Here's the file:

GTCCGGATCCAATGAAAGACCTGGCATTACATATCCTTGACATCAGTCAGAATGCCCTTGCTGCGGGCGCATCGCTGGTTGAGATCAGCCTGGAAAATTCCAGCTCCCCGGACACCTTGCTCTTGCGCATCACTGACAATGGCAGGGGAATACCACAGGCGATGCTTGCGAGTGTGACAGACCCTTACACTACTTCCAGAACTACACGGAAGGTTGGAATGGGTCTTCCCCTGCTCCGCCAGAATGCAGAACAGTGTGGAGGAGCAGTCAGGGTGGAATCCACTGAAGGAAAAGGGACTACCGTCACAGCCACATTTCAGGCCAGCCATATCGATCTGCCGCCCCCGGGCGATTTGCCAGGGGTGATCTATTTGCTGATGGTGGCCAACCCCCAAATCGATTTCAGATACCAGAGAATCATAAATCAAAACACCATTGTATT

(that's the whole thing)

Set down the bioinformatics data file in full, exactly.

GTCCGGATCCAATGAAAGACCTGGCATTACATATCCTTGACATCAGTCAGAATGCCCTTGCTGCGGGCGCATCGCTGGTTGAGATCAGCCTGGAAAATTCCAGCTCCCCGGACACCTTGCTCTTGCGCATCACTGACAATGGCAGGGGAATACCACAGGCGATGCTTGCGAGTGTGACAGACCCTTACACTACTTCCAGAACTACACGGAAGGTTGGAATGGGTCTTCCCCTGCTCCGCCAGAATGCAGAACAGTGTGGAGGAGCAGTCAGGGTGGAATCCACTGAAGGAAAAGGGACTACCGTCACAGCCACATTTCAGGCCAGCCATATCGATCTGCCGCCCCCGGGCGATTTGCCAGGGGTGATCTATTTGCTGATGGTGGCCAACCCCCAAATCGATTTCAGATACCAGAGAATCATAAATCAAAACACCATTGTATT